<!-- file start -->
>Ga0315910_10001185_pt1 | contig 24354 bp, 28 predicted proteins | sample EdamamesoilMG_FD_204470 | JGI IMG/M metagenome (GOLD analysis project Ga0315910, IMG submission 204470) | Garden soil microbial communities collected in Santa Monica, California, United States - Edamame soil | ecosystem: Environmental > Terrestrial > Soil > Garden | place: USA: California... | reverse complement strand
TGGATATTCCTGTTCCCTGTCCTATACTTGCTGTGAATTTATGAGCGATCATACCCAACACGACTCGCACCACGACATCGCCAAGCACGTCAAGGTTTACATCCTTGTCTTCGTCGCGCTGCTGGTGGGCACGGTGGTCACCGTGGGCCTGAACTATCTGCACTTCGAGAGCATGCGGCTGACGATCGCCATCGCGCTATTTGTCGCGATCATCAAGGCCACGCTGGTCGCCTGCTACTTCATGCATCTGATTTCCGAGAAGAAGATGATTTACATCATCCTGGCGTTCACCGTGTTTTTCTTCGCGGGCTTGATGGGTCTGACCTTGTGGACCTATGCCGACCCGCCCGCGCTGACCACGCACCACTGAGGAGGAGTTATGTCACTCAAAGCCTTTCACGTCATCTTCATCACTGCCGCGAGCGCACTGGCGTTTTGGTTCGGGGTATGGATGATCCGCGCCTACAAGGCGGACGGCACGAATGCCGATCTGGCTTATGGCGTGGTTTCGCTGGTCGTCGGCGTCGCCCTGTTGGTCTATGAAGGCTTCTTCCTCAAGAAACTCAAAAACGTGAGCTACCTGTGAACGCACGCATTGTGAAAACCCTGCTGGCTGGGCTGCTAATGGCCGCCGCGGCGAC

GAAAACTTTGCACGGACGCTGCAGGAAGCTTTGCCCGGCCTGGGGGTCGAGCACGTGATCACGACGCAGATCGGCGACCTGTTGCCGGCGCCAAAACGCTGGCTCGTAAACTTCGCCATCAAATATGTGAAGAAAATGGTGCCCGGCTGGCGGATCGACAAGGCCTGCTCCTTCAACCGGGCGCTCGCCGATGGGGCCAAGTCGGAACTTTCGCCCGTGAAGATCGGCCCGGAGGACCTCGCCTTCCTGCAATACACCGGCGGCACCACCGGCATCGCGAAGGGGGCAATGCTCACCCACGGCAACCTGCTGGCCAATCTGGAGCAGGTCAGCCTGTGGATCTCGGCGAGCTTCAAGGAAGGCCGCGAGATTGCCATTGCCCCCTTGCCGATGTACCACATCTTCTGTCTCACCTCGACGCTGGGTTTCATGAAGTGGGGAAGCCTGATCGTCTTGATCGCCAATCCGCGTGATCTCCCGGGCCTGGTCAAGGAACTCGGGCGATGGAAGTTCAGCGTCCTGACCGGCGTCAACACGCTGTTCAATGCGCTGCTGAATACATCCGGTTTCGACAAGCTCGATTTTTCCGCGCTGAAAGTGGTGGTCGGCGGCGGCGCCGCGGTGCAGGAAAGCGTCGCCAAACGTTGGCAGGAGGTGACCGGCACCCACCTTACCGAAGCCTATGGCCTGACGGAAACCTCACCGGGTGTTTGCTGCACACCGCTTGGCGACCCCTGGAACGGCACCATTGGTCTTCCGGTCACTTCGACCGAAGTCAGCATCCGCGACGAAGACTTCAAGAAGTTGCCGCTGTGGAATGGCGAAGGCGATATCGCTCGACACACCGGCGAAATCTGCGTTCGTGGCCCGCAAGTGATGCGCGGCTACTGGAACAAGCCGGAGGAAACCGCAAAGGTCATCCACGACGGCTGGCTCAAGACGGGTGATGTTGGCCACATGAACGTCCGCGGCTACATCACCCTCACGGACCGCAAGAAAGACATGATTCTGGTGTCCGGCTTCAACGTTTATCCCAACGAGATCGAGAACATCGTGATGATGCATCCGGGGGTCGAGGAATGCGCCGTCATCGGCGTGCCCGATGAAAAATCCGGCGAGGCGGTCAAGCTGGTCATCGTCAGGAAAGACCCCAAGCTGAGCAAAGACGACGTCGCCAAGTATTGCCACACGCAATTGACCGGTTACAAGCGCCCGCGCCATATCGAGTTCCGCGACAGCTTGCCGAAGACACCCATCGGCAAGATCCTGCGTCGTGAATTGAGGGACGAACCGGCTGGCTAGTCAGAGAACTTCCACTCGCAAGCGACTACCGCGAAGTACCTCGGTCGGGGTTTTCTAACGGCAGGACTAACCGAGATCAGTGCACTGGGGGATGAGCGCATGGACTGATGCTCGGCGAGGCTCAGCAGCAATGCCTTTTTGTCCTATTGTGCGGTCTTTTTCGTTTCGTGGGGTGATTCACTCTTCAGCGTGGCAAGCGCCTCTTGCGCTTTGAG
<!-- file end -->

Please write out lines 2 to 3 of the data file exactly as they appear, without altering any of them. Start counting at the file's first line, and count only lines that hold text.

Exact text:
TGGATATTCCTGTTCCCTGTCCTATACTTGCTGTGAATTTATGAGCGATCATACCCAACACGACTCGCACCACGACATCGCCAAGCACGTCAAGGTTTACATCCTTGTCTTCGTCGCGCTGCTGGTGGGCACGGTGGTCACCGTGGGCCTGAACTATCTGCACTTCGAGAGCATGCGGCTGACGATCGCCATCGCGCTATTTGTCGCGATCATCAAGGCCACGCTGGTCGCCTGCTACTTCATGCATCTGATTTCCGAGAAGAAGATGATTTACATCATCCTGGCGTTCACCGTGTTTTTCTTCGCGGGCTTGATGGGTCTGACCTTGTGGACCTATGCCGACCCGCCCGCGCTGACCACGCACCACTGAGGAGGAGTTATGTCACTCAAAGCCTTTCACGTCATCTTCATCACTGCCGCGAGCGCACTGGCGTTTTGGTTCGGGGTATGGATGATCCGCGCCTACAAGGCGGACGGCACGAATGCCGATCTGGCTTATGGCGTGGTTTCGCTGGTCGTCGGCGTCGCCCTGTTGGTCTATGAAGGCTTCTTCCTCAAGAAACTCAAAAACGTGAGCTACCTGTGAACGCACGCATTGTGAAAACCCTGCTGGCTGGGCTGCTAATGGCCGCCGCGGCGAC

GAAAACTTTGCACGGACGCTGCAGGAAGCTTTGCCCGGCCTGGGGGTCGAGCACGTGATCACGACGCAGATCGGCGACCTGTTGCCGGCGCCAAAACGCTGGCTCGTAAACTTCGCCATCAAATATGTGAAGAAAATGGTGCCCGGCTGGCGGATCGACAAGGCCTGCTCCTTCAACCGGGCGCTCGCCGATGGGGCCAAGTCGGAACTTTCGCCCGTGAAGATCGGCCCGGAGGACCTCGCCTTCCTGCAATACACCGGCGGCACCACCGGCATCGCGAAGGGGGCAATGCTCACCCACGGCAACCTGCTGGCCAATCTGGAGCAGGTCAGCCTGTGGATCTCGGCGAGCTTCAAGGAAGGCCGCGAGATTGCCATTGCCCCCTTGCCGATGTACCACATCTTCTGTCTCACCTCGACGCTGGGTTTCATGAAGTGGGGAAGCCTGATCGTCTTGATCGCCAATCCGCGTGATCTCCCGGGCCTGGTCAAGGAACTCGGGCGATGGAAGTTCAGCGTCCTGACCGGCGTCAACACGCTGTTCAATGCGCTGCTGAATACATCCGGTTTCGACAAGCTCGATTTTTCCGCGCTGAAAGTGGTGGTCGGCGGCGGCGCCGCGGTGCAGGAAAGCGTCGCCAAACGTTGGCAGGAGGTGACCGGCACCCACCTTACCGAAGCCTATGGCCTGACGGAAACCTCACCGGGTGTTTGCTGCACACCGCTTGGCGACCCCTGGAACGGCACCATTGGTCTTCCGGTCACTTCGACCGAAGTCAGCATCCGCGACGAAGACTTCAAGAAGTTGCCGCTGTGGAATGGCGAAGGCGATATCGCTCGACACACCGGCGAAATCTGCGTTCGTGGCCCGCAAGTGATGCGCGGCTACTGGAACAAGCCGGAGGAAACCGCAAAGGTCATCCACGACGGCTGGCTCAAGACGGGTGATGTTGGCCACATGAACGTCCGCGGCTACATCACCCTCACGGACCGCAAGAAAGACATGATTCTGGTGTCCGGCTTCAACGTTTATCCCAACGAGATCGAGAACATCGTGATGATGCATCCGGGGGTCGAGGAATGCGCCGTCATCGGCGTGCCCGATGAAAAATCCGGCGAGGCGGTCAAGCTGGTCATCGTCAGGAAAGACCCCAAGCTGAGCAAAGACGACGTCGCCAAGTATTGCCACACGCAATTGACCGGTTACAAGCGCCCGCGCCATATCGAGTTCCGCGACAGCTTGCCGAAGACACCCATCGGCAAGATCCTGCGTCGTGAATTGAGGGACGAACCGGCTGGCTAGTCAGAGAACTTCCACTCGCAAGCGACTACCGCGAAGTACCTCGGTCGGGGTTTTCTAACGGCAGGACTAACCGAGATCAGTGCACTGGGGGATGAGCGCATGGACTGATGCTCGGCGAGGCTCAGCAGCAATGCCTTTTTGTCCTATTGTGCGGTCTTTTTCGTTTCGTGGGGTGATTCACTCTTCAGCGTGGCAAGCGCCTCTTGCGCTTTGAG